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Neosho National Fish Hatchery Receives 2012 Federal
Energy and Water Management Award

Neosho NFH DOE Award
Neosho NFH DOE Award. Photo by USFWS


By Katie Steiger-Meister
External Affairs

Representatives from Neosho National Fish Hatchery were in Washington, D.C. on October 4 to receive the 2012 Federal Energy and Water Management Award.  The award, given out by the U.S. Department of Energy, recognizes projects that have made outstanding contributions to the areas of energy efficiency, water conservation and the use of renewable energy technologies at federal facilities.

Neosho NFH was established in 1888 and is the oldest operating federal fish hatchery.  The hatchery encompasses approximately 18 acres in the heart of the town of Neosho, Missouri, due to availability of excellent-quality spring water. It raises endangered pallid sturgeon for recovery efforts in the lower Missouri River and rainbow trout for stocking in Lake Taneycomo.  It supports conservation of the endangered Ozark cavefish and restoration of native mussels. 

More than 20 years after the hatchery’s centennial, a new high-performance 9,839 square-foot Visitor Center, the first U.S. Fish and Wildlife Service building to earn a Leadership in Energy and Environmental Design (LEED) Gold rating officially from the U.S. Green Building Council, opened in December 2010.  The Visitor Center is architecturally designed to mimic the original headquarters from 1888, which featured similar onion dome and witches hat roof styles.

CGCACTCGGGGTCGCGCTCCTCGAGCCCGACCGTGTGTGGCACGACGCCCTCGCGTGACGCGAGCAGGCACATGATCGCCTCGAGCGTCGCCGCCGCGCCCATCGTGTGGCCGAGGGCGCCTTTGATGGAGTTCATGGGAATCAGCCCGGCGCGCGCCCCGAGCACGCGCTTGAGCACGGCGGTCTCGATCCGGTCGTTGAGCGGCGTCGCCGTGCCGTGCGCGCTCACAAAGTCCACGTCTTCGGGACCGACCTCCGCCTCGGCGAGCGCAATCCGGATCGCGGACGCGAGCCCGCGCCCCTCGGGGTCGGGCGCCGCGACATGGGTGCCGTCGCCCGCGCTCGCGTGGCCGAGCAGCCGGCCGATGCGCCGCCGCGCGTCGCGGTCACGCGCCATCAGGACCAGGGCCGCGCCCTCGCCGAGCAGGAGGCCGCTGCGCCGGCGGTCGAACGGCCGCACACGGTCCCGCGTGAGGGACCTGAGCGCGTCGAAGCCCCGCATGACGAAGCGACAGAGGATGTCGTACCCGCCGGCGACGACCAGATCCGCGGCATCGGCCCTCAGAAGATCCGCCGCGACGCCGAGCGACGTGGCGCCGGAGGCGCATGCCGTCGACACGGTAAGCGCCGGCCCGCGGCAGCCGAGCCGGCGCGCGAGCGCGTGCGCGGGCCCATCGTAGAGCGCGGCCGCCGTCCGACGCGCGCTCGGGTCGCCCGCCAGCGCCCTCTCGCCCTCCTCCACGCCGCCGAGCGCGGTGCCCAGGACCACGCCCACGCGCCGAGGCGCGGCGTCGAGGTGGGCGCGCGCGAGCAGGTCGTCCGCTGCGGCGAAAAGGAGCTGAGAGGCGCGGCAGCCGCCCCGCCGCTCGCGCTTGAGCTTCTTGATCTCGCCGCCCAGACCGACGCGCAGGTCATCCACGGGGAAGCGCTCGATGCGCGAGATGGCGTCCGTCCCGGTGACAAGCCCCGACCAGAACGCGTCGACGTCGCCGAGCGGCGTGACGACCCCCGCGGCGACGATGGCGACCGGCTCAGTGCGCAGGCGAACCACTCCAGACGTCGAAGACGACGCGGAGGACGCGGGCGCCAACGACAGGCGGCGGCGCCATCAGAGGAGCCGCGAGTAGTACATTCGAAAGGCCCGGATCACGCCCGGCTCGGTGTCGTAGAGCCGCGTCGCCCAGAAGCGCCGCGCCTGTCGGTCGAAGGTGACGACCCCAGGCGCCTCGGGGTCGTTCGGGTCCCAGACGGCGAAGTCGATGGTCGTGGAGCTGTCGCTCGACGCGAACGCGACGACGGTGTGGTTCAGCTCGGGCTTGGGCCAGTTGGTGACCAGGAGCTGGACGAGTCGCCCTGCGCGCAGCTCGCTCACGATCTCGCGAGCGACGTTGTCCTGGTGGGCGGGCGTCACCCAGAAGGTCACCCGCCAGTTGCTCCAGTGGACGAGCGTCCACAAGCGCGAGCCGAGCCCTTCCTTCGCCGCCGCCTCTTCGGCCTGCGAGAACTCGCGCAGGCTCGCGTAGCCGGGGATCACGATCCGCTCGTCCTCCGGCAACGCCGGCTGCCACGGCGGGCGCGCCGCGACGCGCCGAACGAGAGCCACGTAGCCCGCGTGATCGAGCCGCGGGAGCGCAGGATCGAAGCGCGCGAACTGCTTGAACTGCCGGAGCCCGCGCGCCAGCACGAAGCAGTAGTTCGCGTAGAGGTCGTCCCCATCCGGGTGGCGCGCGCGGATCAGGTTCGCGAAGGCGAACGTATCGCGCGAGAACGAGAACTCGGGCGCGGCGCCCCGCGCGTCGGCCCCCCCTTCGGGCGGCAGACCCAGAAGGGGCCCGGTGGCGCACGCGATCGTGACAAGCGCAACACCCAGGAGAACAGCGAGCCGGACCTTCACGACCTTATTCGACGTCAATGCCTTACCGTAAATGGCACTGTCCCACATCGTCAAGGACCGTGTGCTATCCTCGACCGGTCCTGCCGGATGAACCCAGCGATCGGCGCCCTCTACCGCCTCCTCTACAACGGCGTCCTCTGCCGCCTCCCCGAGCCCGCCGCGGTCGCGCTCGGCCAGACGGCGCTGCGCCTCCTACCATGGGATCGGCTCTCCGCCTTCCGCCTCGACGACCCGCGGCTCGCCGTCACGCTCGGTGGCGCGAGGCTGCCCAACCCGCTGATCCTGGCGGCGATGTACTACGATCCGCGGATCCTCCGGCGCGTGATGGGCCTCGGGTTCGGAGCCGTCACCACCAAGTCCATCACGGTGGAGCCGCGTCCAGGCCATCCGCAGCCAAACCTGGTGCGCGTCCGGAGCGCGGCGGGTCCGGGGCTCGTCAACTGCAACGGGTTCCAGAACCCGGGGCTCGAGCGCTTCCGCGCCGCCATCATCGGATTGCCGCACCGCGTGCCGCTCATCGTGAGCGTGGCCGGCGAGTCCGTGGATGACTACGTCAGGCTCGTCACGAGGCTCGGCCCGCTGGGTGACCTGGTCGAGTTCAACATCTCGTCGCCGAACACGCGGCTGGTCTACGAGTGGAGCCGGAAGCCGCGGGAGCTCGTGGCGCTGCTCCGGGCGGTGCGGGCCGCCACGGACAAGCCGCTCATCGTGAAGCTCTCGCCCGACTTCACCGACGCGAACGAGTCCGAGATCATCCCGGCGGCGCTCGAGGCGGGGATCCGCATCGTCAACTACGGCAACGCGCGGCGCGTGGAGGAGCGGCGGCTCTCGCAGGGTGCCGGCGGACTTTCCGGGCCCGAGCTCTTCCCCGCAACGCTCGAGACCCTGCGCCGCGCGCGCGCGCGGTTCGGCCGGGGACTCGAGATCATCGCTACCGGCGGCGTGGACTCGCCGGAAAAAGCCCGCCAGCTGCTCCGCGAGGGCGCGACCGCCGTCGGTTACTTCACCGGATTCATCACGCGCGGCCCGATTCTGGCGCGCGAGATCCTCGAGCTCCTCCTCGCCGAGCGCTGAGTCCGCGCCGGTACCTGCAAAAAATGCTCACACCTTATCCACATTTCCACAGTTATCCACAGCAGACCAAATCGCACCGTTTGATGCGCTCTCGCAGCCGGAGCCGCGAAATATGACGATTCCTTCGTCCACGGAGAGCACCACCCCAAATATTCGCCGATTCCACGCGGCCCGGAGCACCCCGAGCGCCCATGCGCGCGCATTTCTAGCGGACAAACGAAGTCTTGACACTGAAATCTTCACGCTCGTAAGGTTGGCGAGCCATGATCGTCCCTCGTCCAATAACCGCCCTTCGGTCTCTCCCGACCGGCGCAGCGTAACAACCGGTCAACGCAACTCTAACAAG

Many energy efficiency design strategies were realized in the finished construction.  The super-insulated building retains thermal mass.  Passive solar architecture reduces heating and cooling loads and operating costs.  The building’s orientation, floor plan, and window locations were strategically placed for maximum daylighting and scenic views.  Energy efficiency is accelerated with low-e glazed, double-hung, aluminum-clad operable windows that are easy to maintain, while minimizing solar heat and maximizing visible light. 

A lighting control system including occupancy sensors, daylight sensors, timers, and dimmers, together with energy-efficient fluorescent, task, and LED lighting, minimize energy used for artificial lighting.  Closed-loop geothermal wells provide 60-degree glycol to zoned ground-source heat pumps (31.13 tons) controlled by individual thermostats that ensure thermal comfort for heating and cooling of fresh supply air. 

Mechanical ventilation is treated separately by an energy recovery unit that contributes to energy savings.  All of these energy conservation measures combine to yield energy performance at least 34% better than an average building.  In addition, a net-metered, grid-tied, 16-panel 3.36 kW solar photovoltaic (PV) array on the roof produces 4.818 MWH of renewable electric power.  Site lighting is kept to minimum levels required for safety.  Outside light fixtures that direct light downward were chosen to ensure the visual access to the night sky and prevent disruption of nocturnal animal habitat (dark sky principles).

The facility was built using environmentally friendly, regionally extracted and manufactured “natural” materials including Hardie-Plank fiber cement siding, wood framing (not from old growth forests), a long-life, standing-seam metal “cool” roof, and marmoleum flooring.  Low VOC (volatile organic compounds) emitting carpets, paints, and adhesives provide a healthy indoor environment.

Building elements were selected for high recycled content, such as: steel rebar, insulation, acoustical ceiling tiles, carpet, ceramic tile, and restroom partitions.  Polished, stained concrete floors with attractive stainless steel fish inlays reduce maintenance.  The exterior deck is made of recycled waste materials.  Low-flow plumbing conserves 28,225 gallons of water annually.

Using hatchery spring water for large aquariums eliminates the need to de-chlorinate potable city water.  Water-efficient landscaping with native plants and forbs avoids chemical use and irrigation.  Stormwater containment and drainage swales conserve more water.  Concrete drives and paths minimize the heat island effect compared to asphalt.

The efficiencies built into Neosho NFH’s Visitor Center contribute to over $7,000 in savings on both energy and water use expenses.

Last updated: November 15, 2012